Much has been documented about the death of the high street and irrevocable ecommerce trends rendering stores obsolete. But might physical stores see something of a comeback once restrictions are lifted?
On the one hand, online penetration will inevitably remain higher than it was pre-Covid. Indeed, John Roberts, CEO of AO World, recently said that he believed the shift to online shopping was a permanent one. If further proof were needed, Tesco’s recent financial results show the impact Covid has had on its ecommerce sales, with its online sales doubling to 15%. And perhaps the clearest manifestation of the demise physical retailing in its current form was the way online pure play giants, Boohoo and Asos, bought up the Arcadia and Debenhams brands following their collapse, but without the physical real estate.
However, in parallel to the ecommerce boom, the pandemic has also led to the emergence of hyper-local consumerism and a new lease of life for neighbourhood high streets. Forced to spend months on end at home, it has recalibrated people’s relationships with their local areas and stores. Many people have fallen back in love with their communities and wish to support local shops and brands.
With many employers pledging to adopt flexible and hybrid working models, consumers will continue spending time in their communities, and this will undoubtedly extend the local shopping trend into the foreseeable future.
Already, we are seeing a number of brands thinking about how they can best serve neighbourhoods and communities. Many are rebalancing their store estates and expanding their presence in suburban areas through opening smaller stores, launching partnerships with retailers that already have a strong footprint in local areas and through creating new click-and-collect hubs.
How local high streets and ecommerce can co-exist
These developments will breathe life back into local high streets, but with a greater fusion between online and physical retail. The smaller format stores complement the ecommerce model and by showcasing key ranges with the aim of driving online purchases at a later date. Retailers are also cognisant that to be successful in local areas they have to place their stores at the heart of their communities and offer experiences that are more than just transactional. We are likely to see these stores, in addition to supporting the online offering, act as event spaces and hubs for local activity.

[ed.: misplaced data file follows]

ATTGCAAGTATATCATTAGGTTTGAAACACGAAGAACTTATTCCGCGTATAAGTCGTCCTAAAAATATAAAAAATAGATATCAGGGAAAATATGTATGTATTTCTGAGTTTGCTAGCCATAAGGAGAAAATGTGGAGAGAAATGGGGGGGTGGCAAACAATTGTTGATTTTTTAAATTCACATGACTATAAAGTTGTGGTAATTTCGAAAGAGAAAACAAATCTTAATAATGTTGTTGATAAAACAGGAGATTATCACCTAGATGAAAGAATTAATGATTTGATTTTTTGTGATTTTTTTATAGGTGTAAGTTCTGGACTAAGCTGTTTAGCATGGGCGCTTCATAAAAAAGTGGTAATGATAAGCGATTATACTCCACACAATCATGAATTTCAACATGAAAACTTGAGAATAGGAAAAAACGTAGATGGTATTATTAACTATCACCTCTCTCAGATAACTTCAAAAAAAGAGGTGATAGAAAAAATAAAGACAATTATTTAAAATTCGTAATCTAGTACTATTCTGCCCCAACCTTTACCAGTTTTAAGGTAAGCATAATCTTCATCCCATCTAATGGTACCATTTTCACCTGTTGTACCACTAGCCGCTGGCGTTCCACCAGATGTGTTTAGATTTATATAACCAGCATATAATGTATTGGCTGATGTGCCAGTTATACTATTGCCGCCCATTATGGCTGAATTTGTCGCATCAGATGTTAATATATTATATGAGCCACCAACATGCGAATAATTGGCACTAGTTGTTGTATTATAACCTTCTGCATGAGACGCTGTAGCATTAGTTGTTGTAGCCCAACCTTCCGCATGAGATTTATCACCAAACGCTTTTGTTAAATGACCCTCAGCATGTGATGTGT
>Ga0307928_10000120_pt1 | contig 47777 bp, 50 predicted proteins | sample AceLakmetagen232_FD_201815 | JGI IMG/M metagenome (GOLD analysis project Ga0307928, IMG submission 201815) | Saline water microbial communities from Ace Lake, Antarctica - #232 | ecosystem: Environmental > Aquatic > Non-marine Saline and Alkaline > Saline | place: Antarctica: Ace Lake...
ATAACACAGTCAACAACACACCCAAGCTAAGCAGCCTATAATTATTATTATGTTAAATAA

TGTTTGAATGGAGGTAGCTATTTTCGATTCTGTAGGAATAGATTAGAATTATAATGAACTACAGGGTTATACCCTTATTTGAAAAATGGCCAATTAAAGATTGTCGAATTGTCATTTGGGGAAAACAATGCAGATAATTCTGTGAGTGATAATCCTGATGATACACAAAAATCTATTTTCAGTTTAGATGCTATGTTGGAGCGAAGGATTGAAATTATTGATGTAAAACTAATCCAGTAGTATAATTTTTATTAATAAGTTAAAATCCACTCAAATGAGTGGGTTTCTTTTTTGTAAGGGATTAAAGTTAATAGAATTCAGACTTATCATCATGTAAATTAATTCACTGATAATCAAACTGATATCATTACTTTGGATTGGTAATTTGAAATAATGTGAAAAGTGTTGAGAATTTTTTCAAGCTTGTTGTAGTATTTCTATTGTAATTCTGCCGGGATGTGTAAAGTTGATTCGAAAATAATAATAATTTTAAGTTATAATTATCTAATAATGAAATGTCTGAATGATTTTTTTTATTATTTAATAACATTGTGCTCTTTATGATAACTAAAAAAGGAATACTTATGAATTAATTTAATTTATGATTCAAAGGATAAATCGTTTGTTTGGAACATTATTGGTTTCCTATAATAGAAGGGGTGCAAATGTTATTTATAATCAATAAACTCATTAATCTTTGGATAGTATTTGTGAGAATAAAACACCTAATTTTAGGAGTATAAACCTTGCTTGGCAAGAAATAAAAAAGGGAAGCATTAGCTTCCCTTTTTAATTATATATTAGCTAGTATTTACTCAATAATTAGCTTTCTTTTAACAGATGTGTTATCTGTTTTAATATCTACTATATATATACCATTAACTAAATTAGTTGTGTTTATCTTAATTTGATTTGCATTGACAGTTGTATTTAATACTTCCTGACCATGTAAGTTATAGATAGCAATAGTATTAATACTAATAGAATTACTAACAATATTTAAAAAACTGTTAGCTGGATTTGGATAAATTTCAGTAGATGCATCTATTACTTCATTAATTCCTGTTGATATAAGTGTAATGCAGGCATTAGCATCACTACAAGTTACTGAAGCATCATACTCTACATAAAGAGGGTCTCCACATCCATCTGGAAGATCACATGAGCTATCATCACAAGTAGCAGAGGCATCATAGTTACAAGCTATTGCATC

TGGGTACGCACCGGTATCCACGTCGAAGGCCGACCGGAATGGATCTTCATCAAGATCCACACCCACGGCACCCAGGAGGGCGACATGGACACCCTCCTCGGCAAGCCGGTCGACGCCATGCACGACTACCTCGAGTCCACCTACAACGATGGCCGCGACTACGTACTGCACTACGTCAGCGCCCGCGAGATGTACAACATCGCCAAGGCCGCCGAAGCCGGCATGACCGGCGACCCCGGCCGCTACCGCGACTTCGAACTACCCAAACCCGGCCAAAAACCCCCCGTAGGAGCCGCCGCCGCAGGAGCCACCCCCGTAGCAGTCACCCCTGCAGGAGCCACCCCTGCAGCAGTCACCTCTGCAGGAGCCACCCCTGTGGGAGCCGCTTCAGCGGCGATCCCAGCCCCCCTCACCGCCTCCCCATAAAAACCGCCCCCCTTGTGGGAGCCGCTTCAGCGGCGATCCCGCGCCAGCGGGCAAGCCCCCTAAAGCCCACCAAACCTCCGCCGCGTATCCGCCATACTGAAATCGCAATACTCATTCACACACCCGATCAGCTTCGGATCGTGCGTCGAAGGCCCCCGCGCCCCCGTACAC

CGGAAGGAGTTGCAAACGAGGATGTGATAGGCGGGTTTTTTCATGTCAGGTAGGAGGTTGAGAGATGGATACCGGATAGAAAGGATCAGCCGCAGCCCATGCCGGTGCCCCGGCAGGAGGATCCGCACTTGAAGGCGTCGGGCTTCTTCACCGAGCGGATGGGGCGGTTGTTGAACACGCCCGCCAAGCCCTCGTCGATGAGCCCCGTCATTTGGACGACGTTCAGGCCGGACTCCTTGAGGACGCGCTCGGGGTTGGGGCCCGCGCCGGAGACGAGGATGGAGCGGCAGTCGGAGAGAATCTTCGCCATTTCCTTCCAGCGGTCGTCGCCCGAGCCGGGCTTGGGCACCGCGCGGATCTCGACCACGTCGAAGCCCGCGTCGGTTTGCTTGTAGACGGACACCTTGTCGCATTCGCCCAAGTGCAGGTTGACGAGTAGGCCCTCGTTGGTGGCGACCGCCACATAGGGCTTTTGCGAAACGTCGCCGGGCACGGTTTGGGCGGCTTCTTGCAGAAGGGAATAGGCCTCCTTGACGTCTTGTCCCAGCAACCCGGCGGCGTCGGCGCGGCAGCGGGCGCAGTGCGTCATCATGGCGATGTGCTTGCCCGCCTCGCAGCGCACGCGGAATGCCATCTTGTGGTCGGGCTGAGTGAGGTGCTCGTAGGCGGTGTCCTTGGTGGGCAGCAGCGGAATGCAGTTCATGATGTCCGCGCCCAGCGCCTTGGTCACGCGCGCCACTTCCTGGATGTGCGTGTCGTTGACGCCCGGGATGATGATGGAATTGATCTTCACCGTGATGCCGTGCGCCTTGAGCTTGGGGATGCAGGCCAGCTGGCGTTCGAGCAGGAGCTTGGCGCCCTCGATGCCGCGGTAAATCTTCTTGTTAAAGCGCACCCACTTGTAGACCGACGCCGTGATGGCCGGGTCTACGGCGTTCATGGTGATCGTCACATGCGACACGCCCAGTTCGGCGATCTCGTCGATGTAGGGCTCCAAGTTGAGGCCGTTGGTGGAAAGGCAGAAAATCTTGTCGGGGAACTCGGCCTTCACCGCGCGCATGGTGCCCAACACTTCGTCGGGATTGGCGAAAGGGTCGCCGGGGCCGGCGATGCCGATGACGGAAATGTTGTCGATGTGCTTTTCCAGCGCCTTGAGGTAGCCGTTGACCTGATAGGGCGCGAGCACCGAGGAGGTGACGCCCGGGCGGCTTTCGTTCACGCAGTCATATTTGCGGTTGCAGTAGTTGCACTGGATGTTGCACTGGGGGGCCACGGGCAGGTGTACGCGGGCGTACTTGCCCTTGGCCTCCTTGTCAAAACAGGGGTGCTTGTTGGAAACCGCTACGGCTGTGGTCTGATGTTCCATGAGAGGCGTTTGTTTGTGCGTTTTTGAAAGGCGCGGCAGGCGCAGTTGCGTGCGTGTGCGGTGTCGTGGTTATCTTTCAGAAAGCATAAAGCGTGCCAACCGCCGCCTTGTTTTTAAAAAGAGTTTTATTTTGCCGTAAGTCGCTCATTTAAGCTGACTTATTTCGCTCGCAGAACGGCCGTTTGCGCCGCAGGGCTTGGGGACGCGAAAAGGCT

Perhaps the most notable retailer undergoing this shift is John Lewis. The brand is seeking to reshape its estate by slashing its large department stores and has plans to roll-out hundreds of concessions inside Waitrose supermarkets as well as and new Metro-style stores in high streets close to where its customers live. These stores will act primarily as showrooms, where shoppers can see products, interact with staff and order items for home delivery.
A number of such formats already exist in America and are highly successful. Neighbourhood Goods, which was founded in Texas in 2017, operates three stores and views a locally focused range of brands and experiences as its USP. Their stores have an ever-changing rotation of local brands stocked to drive repeat visits and engagement.
Stores in local high streets will also play an important role to fulfil online orders. Many retailers are turning their store networks into hubs that service click-and-collect and home delivery purchases. In this fiercely competitive retail environment, where speed is key, having stores that are in large population centres and can service orders quickly will be vital to establishing an advantage over competitors.
The moves will also see new partnerships emerging between retailers. To reach customers where they don’t have a store footprint, brands are partnering with others that do, to offer their sites as click-and-collect centres. For example, Next announced before Christmas that it had partnered with Morrisons to trial new collect and return ‘pods’ in two supermarket car parks, while John Lewis has partnered with Co-op to offer its shops as click-and-collect centres for its products across the UK.
The end of lockdowns, if all goes to plan, will be an exciting time for everyone, but particularly for the retail sector. The pandemic looks to have permanently altered living and shopping patterns in a new hyper-convenient, digital-first world. However, predictions of the permanent eradication of the high street are wide of the mark: there will always be a role for physical retailing, but it must evolve to be a more complementary bedfellow for the ecommerce world.